Tanya Harrod

Subversive needles

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When Henry Moore wanted to make clear that he thought Eric Gill’s sculpture dull and unadventurous, he compared it to knitting. Times have changed, and knitting has become worryingly fashionable, hence the Crafts Council’s delightful exhibition Knit 2 Together. There is, however, a strange feeling of déjà vu about all this. Remember the barefoot California boy Kaffe Fassett, dubbed by Sir Roy Strong the ‘genius of the knitting needle’? There was a knitting renaissance back in the 1980s. Fassett had plenty of imitators with the result that a small knitwear business or an exciting yarn shop came to epitomise the brighter side of Mrs Thatcher’s enterprise culture. But fashion is fickle. By the 1990s, time had run out for shapeless waistcoats knitted in all the colours of the rainbow.

The more recent reinvention of knitting has been less about product and more about performance. It is currently dangerously cool to go out and knit publicly, with, for instance, Cast Off, a.k.a. the Knitting Club for Boys and Girls. They have held knit-ins in a variety of unlikely places — on the Circle Line, in the American bar of the Savoy Hotel and in Tate Modern. They were summarily ejected from the Savoy even though they were smartly dressed and ordered expensive cocktails. It was feared that the click, click of needles would annoy other guests. The sight of young men knitting was seen as faintly shocking also. So, there we have it. Knitting can be subversive. That Cast Off’s knitting invasion of Tate Modern did not go down particularly well reminds us that back in the 1970s nothing annoyed unreconstructed male art critics more than the use of domestic skills like knitting, along with crochet and embroidery, to disrupt the categories of high and low art and the distinction between amateur and professional artist.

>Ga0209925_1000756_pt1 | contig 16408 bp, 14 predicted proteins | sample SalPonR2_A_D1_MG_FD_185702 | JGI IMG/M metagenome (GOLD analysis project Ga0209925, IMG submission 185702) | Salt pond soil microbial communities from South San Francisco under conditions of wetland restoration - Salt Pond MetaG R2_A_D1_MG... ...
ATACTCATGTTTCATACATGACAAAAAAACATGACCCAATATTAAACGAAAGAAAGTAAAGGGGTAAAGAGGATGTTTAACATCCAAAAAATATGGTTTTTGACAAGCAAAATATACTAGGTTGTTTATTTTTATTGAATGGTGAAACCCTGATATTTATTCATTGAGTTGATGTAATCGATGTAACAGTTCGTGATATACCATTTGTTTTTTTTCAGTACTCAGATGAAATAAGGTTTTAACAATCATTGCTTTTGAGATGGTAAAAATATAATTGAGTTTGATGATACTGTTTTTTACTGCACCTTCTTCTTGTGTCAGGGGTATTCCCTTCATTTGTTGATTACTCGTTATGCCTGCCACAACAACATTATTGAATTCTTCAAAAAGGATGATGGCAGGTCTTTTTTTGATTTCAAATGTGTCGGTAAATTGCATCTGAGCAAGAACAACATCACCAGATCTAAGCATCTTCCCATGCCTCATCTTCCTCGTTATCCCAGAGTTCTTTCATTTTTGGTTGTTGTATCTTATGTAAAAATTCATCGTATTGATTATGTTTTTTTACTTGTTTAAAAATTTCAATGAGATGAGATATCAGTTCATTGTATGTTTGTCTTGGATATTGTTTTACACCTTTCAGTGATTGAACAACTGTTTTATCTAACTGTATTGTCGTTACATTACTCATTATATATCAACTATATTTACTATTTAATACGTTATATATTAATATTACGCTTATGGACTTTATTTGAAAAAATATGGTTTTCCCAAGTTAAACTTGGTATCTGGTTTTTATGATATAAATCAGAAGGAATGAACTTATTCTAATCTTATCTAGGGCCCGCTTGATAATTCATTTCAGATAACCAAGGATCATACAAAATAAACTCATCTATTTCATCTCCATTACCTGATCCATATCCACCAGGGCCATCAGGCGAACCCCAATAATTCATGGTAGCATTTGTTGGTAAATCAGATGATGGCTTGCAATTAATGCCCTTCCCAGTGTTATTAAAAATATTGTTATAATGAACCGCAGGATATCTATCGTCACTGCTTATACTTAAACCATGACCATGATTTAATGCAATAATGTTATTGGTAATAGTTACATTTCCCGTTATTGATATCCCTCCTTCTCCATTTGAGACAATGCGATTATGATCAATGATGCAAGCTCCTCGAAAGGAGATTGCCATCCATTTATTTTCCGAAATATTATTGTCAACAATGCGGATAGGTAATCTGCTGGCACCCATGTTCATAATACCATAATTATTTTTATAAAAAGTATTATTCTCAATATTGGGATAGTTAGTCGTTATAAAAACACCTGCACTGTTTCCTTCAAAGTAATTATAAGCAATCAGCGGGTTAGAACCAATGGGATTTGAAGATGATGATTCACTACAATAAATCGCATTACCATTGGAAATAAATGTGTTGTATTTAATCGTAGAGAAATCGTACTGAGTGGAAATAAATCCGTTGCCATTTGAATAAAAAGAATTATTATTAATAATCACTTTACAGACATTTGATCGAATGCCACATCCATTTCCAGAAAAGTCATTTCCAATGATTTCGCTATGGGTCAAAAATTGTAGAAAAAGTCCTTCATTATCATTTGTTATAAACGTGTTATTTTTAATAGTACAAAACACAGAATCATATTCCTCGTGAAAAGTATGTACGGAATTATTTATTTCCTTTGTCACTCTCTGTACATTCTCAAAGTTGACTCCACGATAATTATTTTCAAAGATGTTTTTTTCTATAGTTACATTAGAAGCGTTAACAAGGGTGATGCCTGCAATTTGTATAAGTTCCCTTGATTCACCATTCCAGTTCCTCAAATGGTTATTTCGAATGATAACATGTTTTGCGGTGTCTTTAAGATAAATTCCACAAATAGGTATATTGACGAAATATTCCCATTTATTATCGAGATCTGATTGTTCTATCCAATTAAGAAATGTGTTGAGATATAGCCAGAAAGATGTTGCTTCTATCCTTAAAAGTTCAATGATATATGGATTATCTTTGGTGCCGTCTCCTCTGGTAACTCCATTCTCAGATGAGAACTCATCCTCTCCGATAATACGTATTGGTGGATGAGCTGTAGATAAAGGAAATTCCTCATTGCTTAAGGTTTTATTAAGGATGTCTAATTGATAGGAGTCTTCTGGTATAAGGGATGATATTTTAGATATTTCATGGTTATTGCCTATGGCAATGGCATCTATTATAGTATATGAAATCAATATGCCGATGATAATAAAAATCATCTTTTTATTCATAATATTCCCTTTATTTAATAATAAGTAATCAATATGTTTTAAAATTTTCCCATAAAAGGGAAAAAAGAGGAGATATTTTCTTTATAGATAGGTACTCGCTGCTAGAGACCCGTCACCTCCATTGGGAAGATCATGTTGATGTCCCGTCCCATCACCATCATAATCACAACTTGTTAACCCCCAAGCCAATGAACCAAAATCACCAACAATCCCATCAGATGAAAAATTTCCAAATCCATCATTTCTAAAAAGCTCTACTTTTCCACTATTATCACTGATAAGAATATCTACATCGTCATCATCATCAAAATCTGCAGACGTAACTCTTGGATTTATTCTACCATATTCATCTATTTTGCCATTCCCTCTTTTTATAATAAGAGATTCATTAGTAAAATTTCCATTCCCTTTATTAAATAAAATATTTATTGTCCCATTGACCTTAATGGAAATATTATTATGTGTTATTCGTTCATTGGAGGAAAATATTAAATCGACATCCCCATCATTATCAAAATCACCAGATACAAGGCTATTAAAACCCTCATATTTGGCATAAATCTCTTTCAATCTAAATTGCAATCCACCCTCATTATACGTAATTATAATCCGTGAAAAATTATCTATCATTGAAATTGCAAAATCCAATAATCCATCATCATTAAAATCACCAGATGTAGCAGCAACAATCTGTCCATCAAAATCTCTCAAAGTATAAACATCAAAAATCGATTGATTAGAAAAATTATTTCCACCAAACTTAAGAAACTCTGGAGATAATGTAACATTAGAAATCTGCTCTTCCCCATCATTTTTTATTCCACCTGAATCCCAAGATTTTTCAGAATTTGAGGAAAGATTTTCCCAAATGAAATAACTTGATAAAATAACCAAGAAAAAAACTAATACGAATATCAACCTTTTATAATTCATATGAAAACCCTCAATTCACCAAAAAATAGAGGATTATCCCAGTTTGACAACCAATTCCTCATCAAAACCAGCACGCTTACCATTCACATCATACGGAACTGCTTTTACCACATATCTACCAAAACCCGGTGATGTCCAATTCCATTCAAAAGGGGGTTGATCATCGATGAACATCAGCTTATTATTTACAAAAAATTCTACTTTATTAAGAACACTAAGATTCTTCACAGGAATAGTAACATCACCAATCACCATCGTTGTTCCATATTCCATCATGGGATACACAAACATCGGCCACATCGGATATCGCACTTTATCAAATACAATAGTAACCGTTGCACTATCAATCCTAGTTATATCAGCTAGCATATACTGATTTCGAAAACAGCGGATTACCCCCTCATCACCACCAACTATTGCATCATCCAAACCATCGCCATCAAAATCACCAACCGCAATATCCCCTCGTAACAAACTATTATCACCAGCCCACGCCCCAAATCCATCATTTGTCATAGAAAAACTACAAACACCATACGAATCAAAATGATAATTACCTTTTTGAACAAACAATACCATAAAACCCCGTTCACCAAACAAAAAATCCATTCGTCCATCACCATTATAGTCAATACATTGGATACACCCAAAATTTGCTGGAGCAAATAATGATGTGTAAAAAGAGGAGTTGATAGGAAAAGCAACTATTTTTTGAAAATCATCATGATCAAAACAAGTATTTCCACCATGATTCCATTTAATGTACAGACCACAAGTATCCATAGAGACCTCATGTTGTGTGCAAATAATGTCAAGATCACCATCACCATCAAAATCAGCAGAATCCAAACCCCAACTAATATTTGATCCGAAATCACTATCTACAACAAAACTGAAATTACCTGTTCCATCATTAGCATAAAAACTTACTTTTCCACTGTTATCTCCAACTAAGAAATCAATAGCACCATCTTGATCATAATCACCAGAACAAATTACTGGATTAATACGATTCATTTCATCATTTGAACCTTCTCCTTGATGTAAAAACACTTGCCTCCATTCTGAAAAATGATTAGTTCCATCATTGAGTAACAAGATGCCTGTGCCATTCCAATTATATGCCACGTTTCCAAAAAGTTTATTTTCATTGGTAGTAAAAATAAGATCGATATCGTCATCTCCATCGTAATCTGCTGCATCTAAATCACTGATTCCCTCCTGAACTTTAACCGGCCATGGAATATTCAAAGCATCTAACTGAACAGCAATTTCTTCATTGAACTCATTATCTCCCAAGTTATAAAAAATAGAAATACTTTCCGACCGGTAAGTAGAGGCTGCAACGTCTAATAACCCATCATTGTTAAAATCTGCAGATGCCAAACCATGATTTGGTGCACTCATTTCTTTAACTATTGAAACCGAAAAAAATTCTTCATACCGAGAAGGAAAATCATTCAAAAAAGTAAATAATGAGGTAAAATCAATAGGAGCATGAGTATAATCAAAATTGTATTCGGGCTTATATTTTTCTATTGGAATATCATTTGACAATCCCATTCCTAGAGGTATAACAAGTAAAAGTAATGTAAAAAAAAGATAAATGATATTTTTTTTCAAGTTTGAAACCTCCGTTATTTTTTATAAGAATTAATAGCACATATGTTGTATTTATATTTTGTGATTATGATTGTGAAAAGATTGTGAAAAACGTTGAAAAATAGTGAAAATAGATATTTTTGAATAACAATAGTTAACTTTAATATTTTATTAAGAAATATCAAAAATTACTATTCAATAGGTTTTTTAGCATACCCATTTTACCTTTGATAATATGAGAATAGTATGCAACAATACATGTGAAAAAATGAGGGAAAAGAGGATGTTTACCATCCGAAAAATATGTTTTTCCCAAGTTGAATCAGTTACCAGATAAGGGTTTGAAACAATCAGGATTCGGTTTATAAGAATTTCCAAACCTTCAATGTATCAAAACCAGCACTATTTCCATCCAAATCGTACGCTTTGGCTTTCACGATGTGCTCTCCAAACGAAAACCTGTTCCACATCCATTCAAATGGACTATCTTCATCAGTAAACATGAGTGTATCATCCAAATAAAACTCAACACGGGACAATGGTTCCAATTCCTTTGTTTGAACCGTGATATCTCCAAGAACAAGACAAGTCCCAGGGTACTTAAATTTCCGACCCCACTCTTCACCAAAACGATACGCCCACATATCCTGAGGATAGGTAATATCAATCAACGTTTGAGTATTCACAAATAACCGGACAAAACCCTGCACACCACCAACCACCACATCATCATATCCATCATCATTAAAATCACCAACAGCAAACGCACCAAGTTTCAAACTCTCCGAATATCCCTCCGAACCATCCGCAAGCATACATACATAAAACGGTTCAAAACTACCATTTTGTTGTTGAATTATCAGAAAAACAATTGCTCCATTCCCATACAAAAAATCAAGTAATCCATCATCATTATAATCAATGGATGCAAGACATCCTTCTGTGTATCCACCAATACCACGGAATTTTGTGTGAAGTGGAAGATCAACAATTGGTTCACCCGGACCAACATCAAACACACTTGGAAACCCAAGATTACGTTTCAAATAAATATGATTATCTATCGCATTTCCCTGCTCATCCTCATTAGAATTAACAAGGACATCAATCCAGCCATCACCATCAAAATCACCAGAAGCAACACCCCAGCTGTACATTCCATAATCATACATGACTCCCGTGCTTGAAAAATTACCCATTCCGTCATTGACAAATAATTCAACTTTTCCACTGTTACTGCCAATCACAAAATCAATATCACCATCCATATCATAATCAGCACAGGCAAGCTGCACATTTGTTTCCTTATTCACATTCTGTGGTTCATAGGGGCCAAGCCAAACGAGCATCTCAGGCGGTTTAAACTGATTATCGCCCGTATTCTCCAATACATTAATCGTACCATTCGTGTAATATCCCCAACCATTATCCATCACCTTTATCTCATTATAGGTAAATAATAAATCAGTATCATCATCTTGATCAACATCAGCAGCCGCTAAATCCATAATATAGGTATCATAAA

Of course there has always been a secret history of modern art that took in the domestic sphere. We have only to think of Matisse’s fondness for textiles, of Le Corbusier’s love of vernacular pottery and Berber rugs, of Eduardo Paolozzi’s activities as a wallpaper designer. Currently there is a lot of art about that aims to explore the familiarity and strangeness of the domestic interior and of domestic objects and craft processes. Maybe the Crafts Council should have looked at this phenomenon on a broader front — with pots by Grayson Perry, shoes by Jordan Baseman and rag rugs by Ben Hall. As it is, the effect of visiting Knit 2 Together is slightly risible. It is as though some cultural commissar had decreed that henceforth all art must be made with four-ply wool. But, on reflection, why not? Knit 2 Together, consciously or unconsciously, sends up a lot of avant-garde strategies.

Instead of setting off on a self-important walk like Richard Long, Celia Pym knitted her way round Japan, producing a 24-metre-long record of her trip in blue yarns that she bought on the journey. Instead of charring and destroying books like John Latham, Stephanie Speight has shredded books with a fettuccine machine and knitted them into a scarf-like hanging entitled ‘In the Beginning was the Word’. Grids? Look no further than Fran